Jan 11, 2022 Heading Off Winter Heart Attacks

man shoveling snow on the sidewalk in front of his house

Read this before you shovel snow.

Winter is prime time for heart attacks, as research studies show and doctors know all too well. “It’s expected in the hospital community that we’ll see a bump in the number of heart attacks coming in during the winter season, especially around the holidays and during the first couple of months of the year,” says Isaac Tawfik, MD, Chief of Cardiology at Monmouth Medical Center and a member of RWJBarnabas Health Medical Group.

Isaac Tawfik, MD
Isaac Tawfik, MD

“It’s been theorized that if your core temperature is lower because you’re outside and not really bundled up, the body’s natural response is for arteries to vasoconstrict, or to narrow,” Dr. Tawfik explains. “If somebody already has a narrowing or blockage in the artery, it’s going to interfere with normal blood flow, and that’s the definition of a heart attack.”

Ruptured plaque is another main culprit for heart attacks in cold weather, he says. “Any exertional work that’s heavy and not gradual, like shoveling snow, puts stress on coronary arteries. If those arteries have plaque, it may crack or rupture, which can lead to a whole cascade of platelet aggregation and other inflammatory mediators that eventually lead to a heart attack.”

In winter, middle-aged patients—people in their 40s, 50s, 60s—may be more prone to heart attacks than seniors. “They feel that they’re healthy enough for shoveling snow and other types of outdoor exertion, so they don’t warm up first and may not wear warm enough clothing,” Dr. Tawfik says.

Unlike older patients, they may be unaware of their limitations, he notes, and may not understand the possible consequences of existing conditions, such as hypertension, uncontrolled diabetes or tobacco use. The risk of a heart attack increases with every additional risk factor a person has.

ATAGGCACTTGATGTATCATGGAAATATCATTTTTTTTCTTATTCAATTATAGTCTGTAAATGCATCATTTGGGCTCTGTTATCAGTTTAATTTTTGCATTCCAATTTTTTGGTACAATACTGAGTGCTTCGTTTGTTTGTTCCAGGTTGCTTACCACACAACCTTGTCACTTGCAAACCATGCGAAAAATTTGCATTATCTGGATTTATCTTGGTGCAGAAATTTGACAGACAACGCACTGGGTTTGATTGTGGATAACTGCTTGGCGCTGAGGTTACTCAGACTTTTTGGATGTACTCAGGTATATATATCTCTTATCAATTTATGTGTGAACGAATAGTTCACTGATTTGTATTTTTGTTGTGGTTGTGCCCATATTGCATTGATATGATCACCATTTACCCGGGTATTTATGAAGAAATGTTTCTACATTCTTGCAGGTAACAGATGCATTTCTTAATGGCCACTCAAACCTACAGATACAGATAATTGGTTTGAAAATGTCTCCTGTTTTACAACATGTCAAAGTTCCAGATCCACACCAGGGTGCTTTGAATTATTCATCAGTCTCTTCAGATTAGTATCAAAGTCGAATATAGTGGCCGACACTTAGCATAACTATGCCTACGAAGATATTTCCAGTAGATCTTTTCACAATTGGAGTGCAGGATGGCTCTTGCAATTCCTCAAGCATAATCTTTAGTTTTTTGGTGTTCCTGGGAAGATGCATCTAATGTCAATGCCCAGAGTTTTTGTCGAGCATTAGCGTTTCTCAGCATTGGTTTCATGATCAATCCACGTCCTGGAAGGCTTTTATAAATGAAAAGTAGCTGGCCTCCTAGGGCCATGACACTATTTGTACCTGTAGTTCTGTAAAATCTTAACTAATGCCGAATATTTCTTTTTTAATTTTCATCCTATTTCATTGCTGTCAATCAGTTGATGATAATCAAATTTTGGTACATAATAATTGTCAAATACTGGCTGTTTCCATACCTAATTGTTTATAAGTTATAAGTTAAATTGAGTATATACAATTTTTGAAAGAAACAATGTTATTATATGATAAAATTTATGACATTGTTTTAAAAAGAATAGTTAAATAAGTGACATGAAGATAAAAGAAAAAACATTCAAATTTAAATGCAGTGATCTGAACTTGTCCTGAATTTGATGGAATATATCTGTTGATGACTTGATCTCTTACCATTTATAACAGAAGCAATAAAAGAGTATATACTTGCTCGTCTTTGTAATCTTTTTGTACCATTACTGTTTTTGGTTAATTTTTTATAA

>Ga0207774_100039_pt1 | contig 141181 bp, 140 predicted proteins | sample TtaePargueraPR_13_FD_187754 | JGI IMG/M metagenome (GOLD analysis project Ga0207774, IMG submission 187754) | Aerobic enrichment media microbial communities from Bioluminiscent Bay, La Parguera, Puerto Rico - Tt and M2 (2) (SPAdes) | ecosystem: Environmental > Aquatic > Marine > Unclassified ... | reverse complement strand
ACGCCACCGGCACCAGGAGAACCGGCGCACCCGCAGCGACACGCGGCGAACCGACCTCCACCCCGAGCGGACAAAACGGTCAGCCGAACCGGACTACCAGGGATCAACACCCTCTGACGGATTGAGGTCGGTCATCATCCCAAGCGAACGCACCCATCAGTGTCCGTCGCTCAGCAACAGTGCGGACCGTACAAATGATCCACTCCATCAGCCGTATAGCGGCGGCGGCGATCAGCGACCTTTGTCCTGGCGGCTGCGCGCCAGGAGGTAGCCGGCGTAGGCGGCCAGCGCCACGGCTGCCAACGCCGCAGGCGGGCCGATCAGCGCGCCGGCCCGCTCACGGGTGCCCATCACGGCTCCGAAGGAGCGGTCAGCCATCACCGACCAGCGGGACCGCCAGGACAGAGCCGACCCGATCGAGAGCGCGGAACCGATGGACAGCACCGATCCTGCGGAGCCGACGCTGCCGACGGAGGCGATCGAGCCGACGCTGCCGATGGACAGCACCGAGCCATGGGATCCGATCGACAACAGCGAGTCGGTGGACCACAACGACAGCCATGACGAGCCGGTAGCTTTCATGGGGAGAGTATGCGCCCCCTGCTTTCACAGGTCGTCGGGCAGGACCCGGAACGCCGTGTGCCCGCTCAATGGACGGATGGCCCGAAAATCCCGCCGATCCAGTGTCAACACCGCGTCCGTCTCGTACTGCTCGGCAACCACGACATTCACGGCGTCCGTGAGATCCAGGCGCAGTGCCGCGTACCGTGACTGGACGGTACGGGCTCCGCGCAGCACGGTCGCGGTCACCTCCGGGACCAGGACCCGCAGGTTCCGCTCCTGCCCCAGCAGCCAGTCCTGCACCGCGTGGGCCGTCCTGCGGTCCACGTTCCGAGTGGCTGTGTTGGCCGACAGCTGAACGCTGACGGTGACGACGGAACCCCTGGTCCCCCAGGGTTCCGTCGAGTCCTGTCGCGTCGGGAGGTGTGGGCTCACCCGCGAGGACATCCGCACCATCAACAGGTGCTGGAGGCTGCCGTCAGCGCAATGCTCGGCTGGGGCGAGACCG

“All of this is not to say that shoveling snow is automatically going to give you a heart attack,” says Dr. Tawfik. “What we are saying is that if you have known heart disease, or one or more risk factors for heart disease, you should think carefully before going out to shovel snow.”

Safeguard Your Heart

How can people protect themselves against heart attacks in cold weather? “Number one, make sure you speak to your doctor so that any risk factors you have are addressed—if you have hypertension, that your blood pressure is well controlled, if you are diabetic, that your blood sugar is under control, if you are a smoker, that you are working on a cessation plan,” says Dr. Tawfik.

Stay warm when you’re outside and take frequent breaks to go inside and assess how you feel. “If you’re breathing in cold air, it cools your chest a little bit. You don’t necessarily have the burning in the chest that can be a symptom until you go inside,” he says. “Do the work in short intervals so you’re not outside for hours at a time.”

Be aware of anything different in the way you feel. “A heart attack symptom doesn’t have to be chest pain, because not everybody gets that. If you’re nauseous, or if you’re more fatigued or breathless than you expected to be, those can be red flags,” he says.

Dr. Tawfik shows his patients images that illustrate their cardiovascular condition—an X-ray, an ultrasound, a CT scan—as a means of helping them grasp their risks. “If I have a patient who’s 60 years old and I can tell him his risk for heart disease in the next 10 years is X versus someone who didn’t have those risk factors, they tend to be more compliant,” he says.

Dr. Tawfik advises his patients to consult their primary care physician or cardiologist before undertaking any high-effort physical activity in cold weather. “It’s like driving your car and putting a seat belt on,” he says. “It’s always best to err on the side of safety.”

heart attack warning signs

Know the Warning Signs of a Heart Attack

  • Chest discomfort
  • Lightheadedness
  • Nausea or vomiting
  • Jaw, neck or back pain
  • Discomfort or pain in arm or shoulder
  • Shortness of breath
  • Women are more likely than men to experience shortness of breath, nausea/vomiting and back or jaw pain.

How Cold Weather Affects the Heart

  • Low temperatures cause blood vessels and arteries to narrow.
  • Blood flow is restricted and the delivery of oxygen to the heart is reduced.
  • The heart must pump harder to circulate blood through the constricted blood vessels.
  • As a result, blood pressure and heart rate increase.
  • A sudden spike in blood pressure, especially when combined with exertion such as shoveling, can lead to heart attack or stroke.
  • Narrowing of or stress on coronary arteries may lead to plaque rupture and blood clots that block blood flow to the heart.
  • Hypothermia—when body temperature drops below 95 degrees Fahrenheit—affects the workings of the heart, nervous system and other organs.

Whoever your heart beats for, our hearts beat for you. Connect with a top cardiovascular specialist at RWJBarnabas Health by calling 1-888-724-7123 or view Heart and Vascular Care.